Authorities Call Off Search for Ferry Jumper

San Francisco Bay Ferry Facebook Page -- Authorities called off a search for man who jumped into the Oakland-Alameda Estuary from a San Francisco Bay Ferry Sunday afternoon.

Authorities Call Off Search for Ferry Jumper

A passenger on a San Francisco Bay Ferry vessel is presumed dead after jumping into the Oakland-Alameda Estuary Sunday, Aug. 14.

The ferry was on the Oakland & Alameda route traveling toward the Main Street Alameda terminal when the unidentified person, a male, leapt into the estuary around 4 p.m., according to Thomas Hall, public information and marketing manager for San Francisco Bay Ferry/Water Emergency Transportation Authority (WETA).

“Upon being informed of a person going overboard, the captain turned the vessel around and the crew began attempted rescue operations while local first responders were mobilized,” stated Hall in an email. “The passenger was not able to be rescued by the ferry crew, and first responders took command of the operation upon arrival.”

Local authorities, including a diving team, arrived shortly after. The team searched the waters for the passenger for several hours, but the search was called off around midnight without finding the body, according to Alameda County Sheriff’s Office (ACSO) Lt. Ray Kelly. Kelly said there are no plans to come back unless they receive an update. Kelly said the passenger jumped into the water on the Alameda side of the estuary just before the ferry reached the terminal.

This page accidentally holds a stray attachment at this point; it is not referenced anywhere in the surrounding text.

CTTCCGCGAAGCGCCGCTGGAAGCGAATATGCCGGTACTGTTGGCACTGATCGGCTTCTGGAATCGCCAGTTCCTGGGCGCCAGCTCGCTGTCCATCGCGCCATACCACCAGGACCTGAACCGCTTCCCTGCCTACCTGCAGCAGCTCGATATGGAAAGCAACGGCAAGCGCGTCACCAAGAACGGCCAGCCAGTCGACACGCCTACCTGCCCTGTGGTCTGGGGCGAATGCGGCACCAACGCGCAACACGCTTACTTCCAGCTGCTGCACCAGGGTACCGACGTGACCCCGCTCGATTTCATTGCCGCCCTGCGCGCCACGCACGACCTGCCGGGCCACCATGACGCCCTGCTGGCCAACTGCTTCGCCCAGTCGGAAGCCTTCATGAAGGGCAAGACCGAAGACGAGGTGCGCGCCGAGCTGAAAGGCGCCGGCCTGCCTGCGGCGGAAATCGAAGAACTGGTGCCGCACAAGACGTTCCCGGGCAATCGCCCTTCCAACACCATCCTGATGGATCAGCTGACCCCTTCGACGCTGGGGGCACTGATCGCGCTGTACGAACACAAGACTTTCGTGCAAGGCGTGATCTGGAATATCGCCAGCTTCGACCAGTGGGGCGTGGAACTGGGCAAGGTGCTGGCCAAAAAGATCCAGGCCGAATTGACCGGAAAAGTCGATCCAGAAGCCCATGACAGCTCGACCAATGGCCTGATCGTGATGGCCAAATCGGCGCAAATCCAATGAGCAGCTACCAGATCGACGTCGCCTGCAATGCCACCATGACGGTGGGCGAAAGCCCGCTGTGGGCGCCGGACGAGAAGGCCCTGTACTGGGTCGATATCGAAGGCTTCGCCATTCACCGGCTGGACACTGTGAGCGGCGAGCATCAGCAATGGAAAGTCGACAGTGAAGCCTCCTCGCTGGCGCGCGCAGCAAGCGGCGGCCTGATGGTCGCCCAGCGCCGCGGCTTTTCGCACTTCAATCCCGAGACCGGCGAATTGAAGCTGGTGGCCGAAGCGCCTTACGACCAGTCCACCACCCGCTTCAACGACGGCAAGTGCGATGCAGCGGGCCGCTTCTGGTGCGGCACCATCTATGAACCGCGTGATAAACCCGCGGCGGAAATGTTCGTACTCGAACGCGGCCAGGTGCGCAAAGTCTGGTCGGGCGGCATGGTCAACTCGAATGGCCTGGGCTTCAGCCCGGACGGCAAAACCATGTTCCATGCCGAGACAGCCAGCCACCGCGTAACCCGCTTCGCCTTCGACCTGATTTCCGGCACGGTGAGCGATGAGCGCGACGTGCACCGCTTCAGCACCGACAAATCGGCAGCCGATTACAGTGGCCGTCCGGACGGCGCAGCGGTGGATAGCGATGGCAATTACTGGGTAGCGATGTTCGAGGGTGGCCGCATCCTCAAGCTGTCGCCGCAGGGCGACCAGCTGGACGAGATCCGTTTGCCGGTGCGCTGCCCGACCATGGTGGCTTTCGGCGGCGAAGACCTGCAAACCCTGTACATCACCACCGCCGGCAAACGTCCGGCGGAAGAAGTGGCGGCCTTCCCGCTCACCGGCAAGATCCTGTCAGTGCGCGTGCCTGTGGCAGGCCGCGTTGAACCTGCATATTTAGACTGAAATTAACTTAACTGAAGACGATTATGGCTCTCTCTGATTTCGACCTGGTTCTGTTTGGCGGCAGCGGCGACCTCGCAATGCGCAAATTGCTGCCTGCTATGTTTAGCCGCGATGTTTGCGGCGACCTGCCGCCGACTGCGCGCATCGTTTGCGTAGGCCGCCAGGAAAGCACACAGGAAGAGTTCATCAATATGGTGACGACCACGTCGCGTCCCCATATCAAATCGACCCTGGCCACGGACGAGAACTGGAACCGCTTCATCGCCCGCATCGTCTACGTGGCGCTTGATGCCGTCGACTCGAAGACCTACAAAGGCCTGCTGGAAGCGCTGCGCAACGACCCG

After the incident was reported to authorities, San Francisco Bay Ferry canceled the 4:30 and 5 p.m. Downtown San Francisco to Oakland and Alameda ferries due to rescue activities, according to a San Francisco Bay Ferry report. The service was resumed later that day.

Kelly believes the incident was a suicide.

A man overboard is a rare occurrence on a San Francisco Bay Ferry, according to Hall. He said he does not recall another incident during his four years with WETA. Nonetheless, Hall said San Francisco Bay Ferry crews perform monthly “man overboard” drills to be prepared for such incidents.

WETA is continuing to work with local law enforcement and the U.S. Coast Guard to respond and investigate the incident.